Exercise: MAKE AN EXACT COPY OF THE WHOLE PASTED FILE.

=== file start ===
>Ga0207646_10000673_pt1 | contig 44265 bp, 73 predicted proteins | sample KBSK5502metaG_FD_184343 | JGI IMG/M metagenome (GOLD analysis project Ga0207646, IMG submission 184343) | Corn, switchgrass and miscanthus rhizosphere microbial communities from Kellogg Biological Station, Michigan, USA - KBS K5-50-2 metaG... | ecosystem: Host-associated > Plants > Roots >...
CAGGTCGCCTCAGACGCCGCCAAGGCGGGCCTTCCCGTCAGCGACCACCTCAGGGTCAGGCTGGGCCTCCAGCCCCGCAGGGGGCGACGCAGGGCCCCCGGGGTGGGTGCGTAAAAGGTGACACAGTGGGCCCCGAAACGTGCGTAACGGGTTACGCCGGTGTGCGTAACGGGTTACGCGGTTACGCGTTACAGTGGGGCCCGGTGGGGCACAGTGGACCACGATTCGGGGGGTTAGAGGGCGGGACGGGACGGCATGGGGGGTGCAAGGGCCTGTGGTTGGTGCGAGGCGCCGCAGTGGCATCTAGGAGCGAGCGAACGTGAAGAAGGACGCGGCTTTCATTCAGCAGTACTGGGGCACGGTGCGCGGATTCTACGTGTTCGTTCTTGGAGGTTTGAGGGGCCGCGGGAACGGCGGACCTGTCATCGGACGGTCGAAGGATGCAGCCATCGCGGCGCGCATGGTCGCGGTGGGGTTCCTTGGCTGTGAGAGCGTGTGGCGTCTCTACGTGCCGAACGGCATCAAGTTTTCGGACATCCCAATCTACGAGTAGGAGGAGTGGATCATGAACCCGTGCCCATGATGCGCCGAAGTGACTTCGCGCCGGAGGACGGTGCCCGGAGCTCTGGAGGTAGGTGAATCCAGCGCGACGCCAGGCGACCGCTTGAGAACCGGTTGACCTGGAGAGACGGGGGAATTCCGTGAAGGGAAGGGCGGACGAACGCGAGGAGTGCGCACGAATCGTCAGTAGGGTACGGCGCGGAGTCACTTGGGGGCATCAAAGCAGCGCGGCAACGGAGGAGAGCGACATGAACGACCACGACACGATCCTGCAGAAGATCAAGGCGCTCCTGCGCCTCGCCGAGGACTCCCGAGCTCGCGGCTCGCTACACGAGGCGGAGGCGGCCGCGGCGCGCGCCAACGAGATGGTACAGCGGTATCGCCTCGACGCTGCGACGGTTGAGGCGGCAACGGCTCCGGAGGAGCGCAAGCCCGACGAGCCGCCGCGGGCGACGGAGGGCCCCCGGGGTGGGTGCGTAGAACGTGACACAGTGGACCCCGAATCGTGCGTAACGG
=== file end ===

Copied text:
>Ga0207646_10000673_pt1 | contig 44265 bp, 73 predicted proteins | sample KBSK5502metaG_FD_184343 | JGI IMG/M metagenome (GOLD analysis project Ga0207646, IMG submission 184343) | Corn, switchgrass and miscanthus rhizosphere microbial communities from Kellogg Biological Station, Michigan, USA - KBS K5-50-2 metaG... | ecosystem: Host-associated > Plants > Roots >...
CAGGTCGCCTCAGACGCCGCCAAGGCGGGCCTTCCCGTCAGCGACCACCTCAGGGTCAGGCTGGGCCTCCAGCCCCGCAGGGGGCGACGCAGGGCCCCCGGGGTGGGTGCGTAAAAGGTGACACAGTGGGCCCCGAAACGTGCGTAACGGGTTACGCCGGTGTGCGTAACGGGTTACGCGGTTACGCGTTACAGTGGGGCCCGGTGGGGCACAGTGGACCACGATTCGGGGGGTTAGAGGGCGGGACGGGACGGCATGGGGGGTGCAAGGGCCTGTGGTTGGTGCGAGGCGCCGCAGTGGCATCTAGGAGCGAGCGAACGTGAAGAAGGACGCGGCTTTCATTCAGCAGTACTGGGGCACGGTGCGCGGATTCTACGTGTTCGTTCTTGGAGGTTTGAGGGGCCGCGGGAACGGCGGACCTGTCATCGGACGGTCGAAGGATGCAGCCATCGCGGCGCGCATGGTCGCGGTGGGGTTCCTTGGCTGTGAGAGCGTGTGGCGTCTCTACGTGCCGAACGGCATCAAGTTTTCGGACATCCCAATCTACGAGTAGGAGGAGTGGATCATGAACCCGTGCCCATGATGCGCCGAAGTGACTTCGCGCCGGAGGACGGTGCCCGGAGCTCTGGAGGTAGGTGAATCCAGCGCGACGCCAGGCGACCGCTTGAGAACCGGTTGACCTGGAGAGACGGGGGAATTCCGTGAAGGGAAGGGCGGACGAACGCGAGGAGTGCGCACGAATCGTCAGTAGGGTACGGCGCGGAGTCACTTGGGGGCATCAAAGCAGCGCGGCAACGGAGGAGAGCGACATGAACGACCACGACACGATCCTGCAGAAGATCAAGGCGCTCCTGCGCCTCGCCGAGGACTCCCGAGCTCGCGGCTCGCTACACGAGGCGGAGGCGGCCGCGGCGCGCGCCAACGAGATGGTACAGCGGTATCGCCTCGACGCTGCGACGGTTGAGGCGGCAACGGCTCCGGAGGAGCGCAAGCCCGACGAGCCGCCGCGGGCGACGGAGGGCCCCCGGGGTGGGTGCGTAGAACGTGACACAGTGGACCCCGAATCGTGCGTAACGG